During a recent trip to Chilean Patagonia with my students, I stumbled upon a perfect illustration of rewilding as it applies to making things. We were there to explore how we can work with nature rather than constantly imposing our will on the land – a concept that’s equally applicable to sustainable design and manufacturing.

While staying at a gaucho’s farm, I noticed something peculiar about his fence line. Alongside each weathered post stood a two-foot high stick. Upon closer inspection, I realized these weren’t just sticks, but sycamore branches. The gaucho was literally growing his own fence posts.

This simple yet brilliant technique encapsulates everything I wanted my students to understand about sustainable making. Instead of repeatedly chopping down trees to replace worn-out posts, this gaucho found a way to let nature do the work. He created a self-renewing fence line that would stand the test of time, all by working with the natural growth patterns of sycamore trees.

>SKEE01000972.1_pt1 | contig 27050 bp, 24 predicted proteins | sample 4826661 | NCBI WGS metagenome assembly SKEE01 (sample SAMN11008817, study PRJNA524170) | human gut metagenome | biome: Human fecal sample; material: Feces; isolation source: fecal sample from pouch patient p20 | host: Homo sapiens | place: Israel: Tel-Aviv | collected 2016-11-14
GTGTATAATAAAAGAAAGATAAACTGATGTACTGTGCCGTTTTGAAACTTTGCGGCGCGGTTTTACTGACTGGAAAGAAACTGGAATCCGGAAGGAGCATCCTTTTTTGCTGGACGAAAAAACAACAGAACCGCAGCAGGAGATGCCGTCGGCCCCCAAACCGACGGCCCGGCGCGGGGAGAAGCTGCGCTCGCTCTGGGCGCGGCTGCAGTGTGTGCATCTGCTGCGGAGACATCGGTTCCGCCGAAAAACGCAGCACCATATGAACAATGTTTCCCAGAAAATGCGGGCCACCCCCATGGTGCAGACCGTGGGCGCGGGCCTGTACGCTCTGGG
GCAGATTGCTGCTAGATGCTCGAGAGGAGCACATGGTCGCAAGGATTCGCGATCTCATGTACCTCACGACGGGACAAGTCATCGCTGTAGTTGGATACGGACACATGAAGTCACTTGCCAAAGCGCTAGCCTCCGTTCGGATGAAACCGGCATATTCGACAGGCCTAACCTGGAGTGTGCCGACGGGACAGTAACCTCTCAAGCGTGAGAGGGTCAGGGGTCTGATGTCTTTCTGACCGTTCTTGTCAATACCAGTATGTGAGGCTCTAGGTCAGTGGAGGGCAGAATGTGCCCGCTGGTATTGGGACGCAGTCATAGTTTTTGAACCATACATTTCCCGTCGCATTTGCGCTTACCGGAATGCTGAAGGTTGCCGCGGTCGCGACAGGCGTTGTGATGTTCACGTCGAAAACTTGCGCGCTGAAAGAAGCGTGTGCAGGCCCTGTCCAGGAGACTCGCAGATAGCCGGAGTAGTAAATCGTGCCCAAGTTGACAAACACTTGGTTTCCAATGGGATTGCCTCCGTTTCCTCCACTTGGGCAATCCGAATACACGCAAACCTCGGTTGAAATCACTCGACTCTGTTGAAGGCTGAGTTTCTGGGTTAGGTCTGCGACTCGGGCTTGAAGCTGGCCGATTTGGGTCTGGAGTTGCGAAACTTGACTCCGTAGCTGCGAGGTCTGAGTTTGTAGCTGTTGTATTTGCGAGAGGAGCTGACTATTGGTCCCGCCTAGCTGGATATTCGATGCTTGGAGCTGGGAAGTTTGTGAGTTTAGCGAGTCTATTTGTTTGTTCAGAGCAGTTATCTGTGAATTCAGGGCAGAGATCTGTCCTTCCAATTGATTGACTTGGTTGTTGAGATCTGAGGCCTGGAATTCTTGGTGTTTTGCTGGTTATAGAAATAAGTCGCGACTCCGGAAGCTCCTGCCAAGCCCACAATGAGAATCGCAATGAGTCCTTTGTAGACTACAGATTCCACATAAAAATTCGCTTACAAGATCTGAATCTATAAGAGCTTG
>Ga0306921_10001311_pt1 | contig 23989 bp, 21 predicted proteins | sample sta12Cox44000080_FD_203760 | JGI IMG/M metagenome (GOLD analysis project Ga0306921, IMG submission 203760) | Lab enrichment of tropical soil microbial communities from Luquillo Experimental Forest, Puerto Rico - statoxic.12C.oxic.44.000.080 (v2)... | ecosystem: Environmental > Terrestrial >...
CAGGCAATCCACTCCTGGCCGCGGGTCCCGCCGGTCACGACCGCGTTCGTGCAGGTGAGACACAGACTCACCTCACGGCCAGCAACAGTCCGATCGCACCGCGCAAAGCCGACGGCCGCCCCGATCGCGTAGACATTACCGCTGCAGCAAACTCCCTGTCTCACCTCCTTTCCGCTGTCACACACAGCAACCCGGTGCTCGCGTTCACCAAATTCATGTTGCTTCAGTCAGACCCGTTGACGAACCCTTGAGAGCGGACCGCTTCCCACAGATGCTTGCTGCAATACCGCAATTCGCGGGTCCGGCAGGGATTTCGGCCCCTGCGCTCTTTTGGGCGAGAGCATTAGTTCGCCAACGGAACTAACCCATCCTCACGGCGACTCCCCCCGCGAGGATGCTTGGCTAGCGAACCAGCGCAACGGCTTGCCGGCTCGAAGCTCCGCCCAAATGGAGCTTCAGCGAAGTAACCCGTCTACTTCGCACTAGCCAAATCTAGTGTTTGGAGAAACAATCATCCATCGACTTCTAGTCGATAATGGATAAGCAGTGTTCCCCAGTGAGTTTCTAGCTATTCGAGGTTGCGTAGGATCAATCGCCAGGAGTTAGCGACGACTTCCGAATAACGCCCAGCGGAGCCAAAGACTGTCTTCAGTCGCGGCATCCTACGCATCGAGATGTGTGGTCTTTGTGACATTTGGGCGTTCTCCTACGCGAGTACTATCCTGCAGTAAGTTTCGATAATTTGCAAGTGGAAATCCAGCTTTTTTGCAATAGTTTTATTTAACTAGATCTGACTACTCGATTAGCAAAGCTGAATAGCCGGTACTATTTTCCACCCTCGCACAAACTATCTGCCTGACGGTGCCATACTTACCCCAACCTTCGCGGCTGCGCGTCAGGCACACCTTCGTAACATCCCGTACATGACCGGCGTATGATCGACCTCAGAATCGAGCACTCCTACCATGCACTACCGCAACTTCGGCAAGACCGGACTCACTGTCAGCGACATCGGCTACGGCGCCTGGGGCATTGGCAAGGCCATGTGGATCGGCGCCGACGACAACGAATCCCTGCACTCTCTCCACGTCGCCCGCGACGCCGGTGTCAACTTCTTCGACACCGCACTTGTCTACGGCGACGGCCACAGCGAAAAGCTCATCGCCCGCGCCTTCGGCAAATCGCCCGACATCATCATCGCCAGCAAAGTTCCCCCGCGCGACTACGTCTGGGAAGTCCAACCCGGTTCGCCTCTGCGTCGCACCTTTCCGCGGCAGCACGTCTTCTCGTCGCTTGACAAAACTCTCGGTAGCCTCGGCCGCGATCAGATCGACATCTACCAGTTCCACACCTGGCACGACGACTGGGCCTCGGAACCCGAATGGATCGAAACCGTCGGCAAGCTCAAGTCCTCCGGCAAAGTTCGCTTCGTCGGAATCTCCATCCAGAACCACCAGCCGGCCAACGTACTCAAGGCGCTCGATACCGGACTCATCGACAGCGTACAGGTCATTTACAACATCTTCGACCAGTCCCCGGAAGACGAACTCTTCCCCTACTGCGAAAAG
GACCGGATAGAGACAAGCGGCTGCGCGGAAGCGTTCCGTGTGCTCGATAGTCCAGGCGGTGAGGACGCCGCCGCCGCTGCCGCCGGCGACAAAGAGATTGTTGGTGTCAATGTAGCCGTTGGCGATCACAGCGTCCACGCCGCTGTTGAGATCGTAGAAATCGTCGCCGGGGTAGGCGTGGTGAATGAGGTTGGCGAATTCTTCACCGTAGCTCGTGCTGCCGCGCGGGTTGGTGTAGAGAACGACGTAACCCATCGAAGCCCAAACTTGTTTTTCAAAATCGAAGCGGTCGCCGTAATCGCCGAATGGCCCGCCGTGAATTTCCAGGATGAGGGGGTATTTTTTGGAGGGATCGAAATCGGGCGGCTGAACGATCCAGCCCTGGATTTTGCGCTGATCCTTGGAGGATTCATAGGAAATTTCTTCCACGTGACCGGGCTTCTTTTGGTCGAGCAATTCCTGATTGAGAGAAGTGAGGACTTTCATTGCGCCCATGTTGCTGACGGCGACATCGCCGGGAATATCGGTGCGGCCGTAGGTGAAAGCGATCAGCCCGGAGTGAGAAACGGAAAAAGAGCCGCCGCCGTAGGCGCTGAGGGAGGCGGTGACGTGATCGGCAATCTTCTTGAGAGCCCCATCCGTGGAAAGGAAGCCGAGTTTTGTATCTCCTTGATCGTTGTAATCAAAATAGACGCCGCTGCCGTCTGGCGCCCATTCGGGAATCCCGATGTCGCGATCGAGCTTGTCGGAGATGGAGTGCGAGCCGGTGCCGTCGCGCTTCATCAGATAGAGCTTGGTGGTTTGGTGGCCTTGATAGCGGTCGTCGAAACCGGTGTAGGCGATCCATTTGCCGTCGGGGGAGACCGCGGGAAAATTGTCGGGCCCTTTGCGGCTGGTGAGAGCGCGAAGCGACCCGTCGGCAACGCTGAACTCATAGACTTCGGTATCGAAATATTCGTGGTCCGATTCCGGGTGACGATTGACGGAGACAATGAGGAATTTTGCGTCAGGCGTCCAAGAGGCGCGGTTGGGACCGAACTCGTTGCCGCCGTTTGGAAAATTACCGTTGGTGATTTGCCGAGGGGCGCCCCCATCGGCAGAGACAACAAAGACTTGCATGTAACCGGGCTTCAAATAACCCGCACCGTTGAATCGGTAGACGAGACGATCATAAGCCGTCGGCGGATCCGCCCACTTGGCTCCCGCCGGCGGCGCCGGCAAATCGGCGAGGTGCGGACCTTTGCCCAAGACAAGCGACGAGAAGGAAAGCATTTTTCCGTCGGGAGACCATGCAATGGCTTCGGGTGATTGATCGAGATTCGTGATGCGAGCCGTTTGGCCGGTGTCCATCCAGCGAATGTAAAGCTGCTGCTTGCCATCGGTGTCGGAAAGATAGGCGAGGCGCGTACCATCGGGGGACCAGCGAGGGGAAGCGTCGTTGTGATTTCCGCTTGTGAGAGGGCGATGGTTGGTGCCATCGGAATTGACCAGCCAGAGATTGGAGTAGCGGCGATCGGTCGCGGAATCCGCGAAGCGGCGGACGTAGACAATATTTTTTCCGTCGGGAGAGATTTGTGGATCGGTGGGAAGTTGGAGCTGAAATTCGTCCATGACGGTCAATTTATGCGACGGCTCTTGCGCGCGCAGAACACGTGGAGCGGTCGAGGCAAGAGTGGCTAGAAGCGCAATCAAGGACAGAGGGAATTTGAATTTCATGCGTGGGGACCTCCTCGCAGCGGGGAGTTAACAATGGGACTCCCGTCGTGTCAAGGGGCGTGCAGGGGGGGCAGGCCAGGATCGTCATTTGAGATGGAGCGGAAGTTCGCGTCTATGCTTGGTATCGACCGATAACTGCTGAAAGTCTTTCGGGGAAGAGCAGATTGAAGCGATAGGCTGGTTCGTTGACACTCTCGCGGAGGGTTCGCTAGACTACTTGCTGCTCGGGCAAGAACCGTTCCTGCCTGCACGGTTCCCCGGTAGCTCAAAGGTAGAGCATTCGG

The implications of this approach extend far beyond fence-building. It’s a powerful metaphor for how we can approach design and manufacturing in all aspects of our lives. Too often, we fall into the trap of thinking we must constantly tear down and rebuild, imposing our vision on the world around us. But what if, like the gaucho’s fence, we could design systems that grow, adapt, and renew themselves?

This experience in Patagonia served as a stark reminder that in our quest to build, innovate, and progress, we would do well to pause and ask: How can we work with nature, rather than against it? The answers, like those sycamore fence posts, might just grow into something remarkable. It challenges us to rethink our assumptions about what it means to create and to consider how we might apply this rewilding philosophy to our own projects back home.